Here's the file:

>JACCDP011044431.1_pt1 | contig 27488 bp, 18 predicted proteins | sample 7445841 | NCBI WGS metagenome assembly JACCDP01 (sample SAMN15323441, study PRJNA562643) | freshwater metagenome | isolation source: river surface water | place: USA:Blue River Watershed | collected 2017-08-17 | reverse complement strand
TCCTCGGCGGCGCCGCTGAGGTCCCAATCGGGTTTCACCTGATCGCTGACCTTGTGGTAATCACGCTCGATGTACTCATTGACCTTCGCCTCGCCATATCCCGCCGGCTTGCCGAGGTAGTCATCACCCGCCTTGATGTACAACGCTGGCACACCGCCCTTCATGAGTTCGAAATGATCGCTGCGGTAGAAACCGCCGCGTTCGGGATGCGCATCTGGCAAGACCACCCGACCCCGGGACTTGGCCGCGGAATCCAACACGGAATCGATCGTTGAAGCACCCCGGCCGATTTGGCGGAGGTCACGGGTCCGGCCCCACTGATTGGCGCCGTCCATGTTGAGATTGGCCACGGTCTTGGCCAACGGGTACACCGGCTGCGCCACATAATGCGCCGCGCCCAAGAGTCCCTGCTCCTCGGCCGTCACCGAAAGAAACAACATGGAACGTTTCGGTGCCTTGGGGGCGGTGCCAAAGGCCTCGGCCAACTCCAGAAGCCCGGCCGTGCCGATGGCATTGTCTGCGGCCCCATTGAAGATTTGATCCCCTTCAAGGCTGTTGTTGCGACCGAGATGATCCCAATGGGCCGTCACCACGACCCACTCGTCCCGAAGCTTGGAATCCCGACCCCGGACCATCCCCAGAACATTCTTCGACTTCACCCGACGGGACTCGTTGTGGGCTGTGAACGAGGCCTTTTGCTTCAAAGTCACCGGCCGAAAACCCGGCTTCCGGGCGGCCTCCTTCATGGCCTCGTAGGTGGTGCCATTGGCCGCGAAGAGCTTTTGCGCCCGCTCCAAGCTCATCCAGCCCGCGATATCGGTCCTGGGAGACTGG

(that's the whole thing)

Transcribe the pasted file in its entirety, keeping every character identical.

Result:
>JACCDP011044431.1_pt1 | contig 27488 bp, 18 predicted proteins | sample 7445841 | NCBI WGS metagenome assembly JACCDP01 (sample SAMN15323441, study PRJNA562643) | freshwater metagenome | isolation source: river surface water | place: USA:Blue River Watershed | collected 2017-08-17 | reverse complement strand
TCCTCGGCGGCGCCGCTGAGGTCCCAATCGGGTTTCACCTGATCGCTGACCTTGTGGTAATCACGCTCGATGTACTCATTGACCTTCGCCTCGCCATATCCCGCCGGCTTGCCGAGGTAGTCATCACCCGCCTTGATGTACAACGCTGGCACACCGCCCTTCATGAGTTCGAAATGATCGCTGCGGTAGAAACCGCCGCGTTCGGGATGCGCATCTGGCAAGACCACCCGACCCCGGGACTTGGCCGCGGAATCCAACACGGAATCGATCGTTGAAGCACCCCGGCCGATTTGGCGGAGGTCACGGGTCCGGCCCCACTGATTGGCGCCGTCCATGTTGAGATTGGCCACGGTCTTGGCCAACGGGTACACCGGCTGCGCCACATAATGCGCCGCGCCCAAGAGTCCCTGCTCCTCGGCCGTCACCGAAAGAAACAACATGGAACGTTTCGGTGCCTTGGGGGCGGTGCCAAAGGCCTCGGCCAACTCCAGAAGCCCGGCCGTGCCGATGGCATTGTCTGCGGCCCCATTGAAGATTTGATCCCCTTCAAGGCTGTTGTTGCGACCGAGATGATCCCAATGGGCCGTCACCACGACCCACTCGTCCCGAAGCTTGGAATCCCGACCCCGGACCATCCCCAGAACATTCTTCGACTTCACCCGACGGGACTCGTTGTGGGCTGTGAACGAGGCCTTTTGCTTCAAAGTCACCGGCCGAAAACCCGGCTTCCGGGCGGCCTCCTTCATGGCCTCGTAGGTGGTGCCATTGGCCGCGAAGAGCTTTTGCGCCCGCTCCAAGCTCATCCAGCCCGCGATATCGGTCCTGGGAGACTGG